Advice for Writers

I’ve been spending some hours every week reading blogs and websites of other writers. Some of them are more experienced than myself. Others are less acquainted with the field of freelance writing. Still, I’ve picked up lots of inspiration and useful tips from writers of both categories. Since I started reading these at the end of last year, I began to apply my new found knowledge to my career as soon as the new calendar was pinned to my wall. I admit that I knew most of these things before, but I just needed the motivation to get my act going. I know that every writer is a different human being so every tip can’t be the best for you, but some things are common to all of us – like the need to send queries. I hardly wrote any features in 2014. My focus was more on short stories and my two non fiction books (1 published, another to be published this year). This year, I resolve to have a ton of features published. Thanks to the author blogs and websites, I’m on my way to this goal.

Here are some significant pieces of advice that I picked up and now follow:

1) Keep on sending queries: Last year, I was too lazy to send out queries. It seemed easier to write my books and short stories in peace. Now I try to send out at least one query a day. The approach has won me multiple editors’ approvals for feature articles that will be published in top Indian magazines soon.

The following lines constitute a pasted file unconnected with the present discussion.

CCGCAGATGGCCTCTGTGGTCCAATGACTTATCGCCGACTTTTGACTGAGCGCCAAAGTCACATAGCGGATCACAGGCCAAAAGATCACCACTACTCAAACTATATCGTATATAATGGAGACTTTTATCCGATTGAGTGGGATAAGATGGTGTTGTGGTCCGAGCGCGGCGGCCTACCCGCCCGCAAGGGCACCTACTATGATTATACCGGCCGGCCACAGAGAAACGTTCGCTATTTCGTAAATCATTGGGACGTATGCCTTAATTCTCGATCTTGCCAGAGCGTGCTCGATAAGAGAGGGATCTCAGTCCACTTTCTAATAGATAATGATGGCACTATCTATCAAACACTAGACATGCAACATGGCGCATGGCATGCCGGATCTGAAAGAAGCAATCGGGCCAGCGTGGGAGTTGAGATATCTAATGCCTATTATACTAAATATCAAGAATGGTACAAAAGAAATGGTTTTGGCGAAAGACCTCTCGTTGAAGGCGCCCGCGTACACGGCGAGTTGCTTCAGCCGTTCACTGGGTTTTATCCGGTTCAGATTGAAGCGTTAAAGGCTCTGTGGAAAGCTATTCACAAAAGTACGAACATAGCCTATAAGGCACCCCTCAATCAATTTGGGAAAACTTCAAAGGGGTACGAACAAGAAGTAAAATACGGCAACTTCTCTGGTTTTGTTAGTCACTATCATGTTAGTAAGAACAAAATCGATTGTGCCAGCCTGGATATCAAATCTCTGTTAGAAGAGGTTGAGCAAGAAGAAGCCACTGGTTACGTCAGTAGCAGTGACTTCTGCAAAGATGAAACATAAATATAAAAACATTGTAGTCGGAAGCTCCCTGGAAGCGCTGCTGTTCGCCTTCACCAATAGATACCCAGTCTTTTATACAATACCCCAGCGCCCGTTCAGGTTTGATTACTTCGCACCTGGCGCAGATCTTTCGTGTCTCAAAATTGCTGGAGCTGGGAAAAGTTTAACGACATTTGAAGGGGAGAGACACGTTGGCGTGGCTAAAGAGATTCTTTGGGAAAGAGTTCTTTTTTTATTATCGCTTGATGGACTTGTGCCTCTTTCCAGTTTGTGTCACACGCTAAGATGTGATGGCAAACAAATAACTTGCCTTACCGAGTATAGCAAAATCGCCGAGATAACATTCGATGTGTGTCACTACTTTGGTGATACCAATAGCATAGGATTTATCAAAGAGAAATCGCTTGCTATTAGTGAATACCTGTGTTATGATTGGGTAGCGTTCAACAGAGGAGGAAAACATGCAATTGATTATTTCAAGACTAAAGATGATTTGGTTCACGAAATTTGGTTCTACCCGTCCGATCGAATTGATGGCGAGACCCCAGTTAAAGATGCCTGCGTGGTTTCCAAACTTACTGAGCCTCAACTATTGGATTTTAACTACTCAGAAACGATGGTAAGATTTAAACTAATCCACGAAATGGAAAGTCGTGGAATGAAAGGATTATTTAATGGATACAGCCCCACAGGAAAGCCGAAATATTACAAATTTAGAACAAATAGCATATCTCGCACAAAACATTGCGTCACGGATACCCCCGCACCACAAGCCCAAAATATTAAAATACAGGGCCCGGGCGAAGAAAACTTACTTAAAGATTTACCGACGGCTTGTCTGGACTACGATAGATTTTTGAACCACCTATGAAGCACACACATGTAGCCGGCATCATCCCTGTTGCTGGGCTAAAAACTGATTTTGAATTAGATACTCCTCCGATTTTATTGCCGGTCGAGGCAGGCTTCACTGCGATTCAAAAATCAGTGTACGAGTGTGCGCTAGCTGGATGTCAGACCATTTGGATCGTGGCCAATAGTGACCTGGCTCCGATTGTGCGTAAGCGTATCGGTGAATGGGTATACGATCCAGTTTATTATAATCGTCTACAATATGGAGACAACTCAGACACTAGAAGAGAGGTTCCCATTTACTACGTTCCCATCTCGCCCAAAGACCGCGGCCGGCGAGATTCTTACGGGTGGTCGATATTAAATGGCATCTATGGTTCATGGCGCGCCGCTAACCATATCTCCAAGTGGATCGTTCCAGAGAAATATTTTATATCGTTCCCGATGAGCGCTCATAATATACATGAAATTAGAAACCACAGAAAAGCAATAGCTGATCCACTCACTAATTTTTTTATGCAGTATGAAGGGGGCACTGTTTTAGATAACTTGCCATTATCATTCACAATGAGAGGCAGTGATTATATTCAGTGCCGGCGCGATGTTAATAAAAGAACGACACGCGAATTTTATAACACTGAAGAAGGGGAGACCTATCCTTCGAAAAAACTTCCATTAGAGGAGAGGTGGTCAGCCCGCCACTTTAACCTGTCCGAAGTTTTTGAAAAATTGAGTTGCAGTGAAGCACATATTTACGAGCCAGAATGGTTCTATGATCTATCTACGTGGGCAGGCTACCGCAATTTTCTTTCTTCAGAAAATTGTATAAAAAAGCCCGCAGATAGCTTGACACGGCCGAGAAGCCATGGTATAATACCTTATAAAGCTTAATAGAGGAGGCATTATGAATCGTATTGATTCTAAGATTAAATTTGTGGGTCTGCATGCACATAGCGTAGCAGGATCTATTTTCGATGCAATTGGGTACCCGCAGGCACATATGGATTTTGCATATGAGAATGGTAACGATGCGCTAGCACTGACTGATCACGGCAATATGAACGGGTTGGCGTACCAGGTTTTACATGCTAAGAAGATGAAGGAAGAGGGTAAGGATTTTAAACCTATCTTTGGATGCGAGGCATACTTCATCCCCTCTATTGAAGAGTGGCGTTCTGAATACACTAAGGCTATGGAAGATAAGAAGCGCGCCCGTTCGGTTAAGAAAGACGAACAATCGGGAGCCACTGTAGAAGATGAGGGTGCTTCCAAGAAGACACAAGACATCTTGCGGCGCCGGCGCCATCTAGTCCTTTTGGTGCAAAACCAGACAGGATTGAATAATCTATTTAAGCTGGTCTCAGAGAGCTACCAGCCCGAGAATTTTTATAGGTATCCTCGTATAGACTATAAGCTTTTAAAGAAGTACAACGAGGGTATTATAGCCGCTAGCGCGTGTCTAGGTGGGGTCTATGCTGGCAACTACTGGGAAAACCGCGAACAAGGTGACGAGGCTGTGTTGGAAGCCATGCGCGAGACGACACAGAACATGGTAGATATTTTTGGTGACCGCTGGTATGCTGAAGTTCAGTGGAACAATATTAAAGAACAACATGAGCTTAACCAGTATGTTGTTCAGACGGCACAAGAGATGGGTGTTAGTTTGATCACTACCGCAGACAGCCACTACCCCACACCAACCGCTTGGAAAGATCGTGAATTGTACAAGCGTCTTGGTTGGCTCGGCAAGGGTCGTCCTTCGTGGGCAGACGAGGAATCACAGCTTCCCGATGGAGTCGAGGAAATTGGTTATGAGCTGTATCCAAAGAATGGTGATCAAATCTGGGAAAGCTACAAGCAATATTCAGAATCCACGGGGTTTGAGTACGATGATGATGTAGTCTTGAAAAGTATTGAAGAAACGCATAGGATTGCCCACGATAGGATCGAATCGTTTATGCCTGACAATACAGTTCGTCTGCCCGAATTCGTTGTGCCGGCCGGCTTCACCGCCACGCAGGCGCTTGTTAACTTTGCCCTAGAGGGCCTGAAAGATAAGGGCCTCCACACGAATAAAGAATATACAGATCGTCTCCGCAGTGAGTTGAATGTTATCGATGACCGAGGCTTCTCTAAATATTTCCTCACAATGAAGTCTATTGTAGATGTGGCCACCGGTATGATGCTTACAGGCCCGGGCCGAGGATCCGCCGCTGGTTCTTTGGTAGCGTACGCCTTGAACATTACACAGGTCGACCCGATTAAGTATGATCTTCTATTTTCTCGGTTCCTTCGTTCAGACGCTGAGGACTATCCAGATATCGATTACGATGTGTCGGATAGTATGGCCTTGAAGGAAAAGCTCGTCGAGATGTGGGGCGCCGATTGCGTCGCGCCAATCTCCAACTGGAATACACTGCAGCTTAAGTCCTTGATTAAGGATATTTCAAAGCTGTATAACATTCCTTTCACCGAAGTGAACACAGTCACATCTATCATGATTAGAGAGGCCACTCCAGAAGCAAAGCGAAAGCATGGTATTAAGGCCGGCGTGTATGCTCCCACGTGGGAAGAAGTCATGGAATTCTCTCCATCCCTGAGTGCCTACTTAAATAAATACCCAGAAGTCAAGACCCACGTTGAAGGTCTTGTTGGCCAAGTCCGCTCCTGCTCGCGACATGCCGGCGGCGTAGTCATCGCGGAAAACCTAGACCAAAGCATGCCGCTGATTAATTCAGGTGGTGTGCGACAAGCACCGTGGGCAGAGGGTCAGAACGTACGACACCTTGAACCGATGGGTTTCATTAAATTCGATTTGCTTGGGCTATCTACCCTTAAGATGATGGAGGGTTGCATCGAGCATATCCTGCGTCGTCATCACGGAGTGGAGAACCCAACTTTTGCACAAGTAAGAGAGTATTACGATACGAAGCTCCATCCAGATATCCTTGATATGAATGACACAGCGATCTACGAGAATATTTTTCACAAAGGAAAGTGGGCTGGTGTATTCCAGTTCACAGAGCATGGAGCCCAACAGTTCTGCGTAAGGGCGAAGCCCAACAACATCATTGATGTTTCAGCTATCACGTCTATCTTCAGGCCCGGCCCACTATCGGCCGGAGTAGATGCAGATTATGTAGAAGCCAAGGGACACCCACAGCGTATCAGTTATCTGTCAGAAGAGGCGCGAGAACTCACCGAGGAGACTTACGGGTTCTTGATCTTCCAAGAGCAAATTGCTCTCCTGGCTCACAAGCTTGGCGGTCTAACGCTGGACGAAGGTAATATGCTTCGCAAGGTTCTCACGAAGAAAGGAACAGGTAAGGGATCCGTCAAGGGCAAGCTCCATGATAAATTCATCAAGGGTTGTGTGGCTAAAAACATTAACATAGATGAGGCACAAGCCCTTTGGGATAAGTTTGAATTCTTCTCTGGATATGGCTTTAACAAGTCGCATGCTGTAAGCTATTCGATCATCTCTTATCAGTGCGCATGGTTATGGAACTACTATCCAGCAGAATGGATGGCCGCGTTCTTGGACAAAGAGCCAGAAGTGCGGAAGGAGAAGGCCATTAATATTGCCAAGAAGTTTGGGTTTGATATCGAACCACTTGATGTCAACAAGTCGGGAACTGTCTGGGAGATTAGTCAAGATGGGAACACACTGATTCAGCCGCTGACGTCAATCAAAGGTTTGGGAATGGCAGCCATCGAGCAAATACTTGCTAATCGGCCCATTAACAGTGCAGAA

2) Negotiate: I haven’t had to do this yet, but won’t hesitate to do it next time it’s needed. Too many experienced freelance writers agree to write for low rates such as 50 paise per word. Too many companies are used to them agreeing to absurd rates so they have excuses of a low budget. One of the biggest media houses in India couldn’t even offer me Rs.1 per word.

If you’re doing an assignment on a very tight deadline (say, due the next day), you should try to negotiate too.

3) Keep a bank of story ideas: You get story ideas from reading magazines, books and websites or from happenings around you. Jot them all down. Keep on adding them to a spreadsheet. Then you can have lots of story ideas to send out queries on a daily/weekly basis. And don’t erase a story idea because it is rejected. Some other editor may like it.

Try applying these tips to your career. It’ll help!

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